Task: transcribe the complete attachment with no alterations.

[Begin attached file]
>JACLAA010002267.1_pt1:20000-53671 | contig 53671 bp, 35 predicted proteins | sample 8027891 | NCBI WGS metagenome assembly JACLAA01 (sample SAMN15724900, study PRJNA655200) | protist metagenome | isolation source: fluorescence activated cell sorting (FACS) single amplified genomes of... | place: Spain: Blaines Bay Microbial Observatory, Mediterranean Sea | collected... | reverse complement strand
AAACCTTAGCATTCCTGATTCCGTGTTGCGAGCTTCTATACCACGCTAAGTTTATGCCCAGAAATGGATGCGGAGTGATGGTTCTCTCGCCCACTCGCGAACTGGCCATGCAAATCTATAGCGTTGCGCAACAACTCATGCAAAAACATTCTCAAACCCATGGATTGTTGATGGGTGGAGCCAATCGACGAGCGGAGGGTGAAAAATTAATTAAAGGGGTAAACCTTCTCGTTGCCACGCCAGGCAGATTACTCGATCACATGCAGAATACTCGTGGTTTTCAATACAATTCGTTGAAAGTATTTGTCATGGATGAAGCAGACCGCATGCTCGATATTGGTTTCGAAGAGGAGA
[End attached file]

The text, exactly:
>JACLAA010002267.1_pt1:20000-53671 | contig 53671 bp, 35 predicted proteins | sample 8027891 | NCBI WGS metagenome assembly JACLAA01 (sample SAMN15724900, study PRJNA655200) | protist metagenome | isolation source: fluorescence activated cell sorting (FACS) single amplified genomes of... | place: Spain: Blaines Bay Microbial Observatory, Mediterranean Sea | collected... | reverse complement strand
AAACCTTAGCATTCCTGATTCCGTGTTGCGAGCTTCTATACCACGCTAAGTTTATGCCCAGAAATGGATGCGGAGTGATGGTTCTCTCGCCCACTCGCGAACTGGCCATGCAAATCTATAGCGTTGCGCAACAACTCATGCAAAAACATTCTCAAACCCATGGATTGTTGATGGGTGGAGCCAATCGACGAGCGGAGGGTGAAAAATTAATTAAAGGGGTAAACCTTCTCGTTGCCACGCCAGGCAGATTACTCGATCACATGCAGAATACTCGTGGTTTTCAATACAATTCGTTGAAAGTATTTGTCATGGATGAAGCAGACCGCATGCTCGATATTGGTTTCGAAGAGGAGA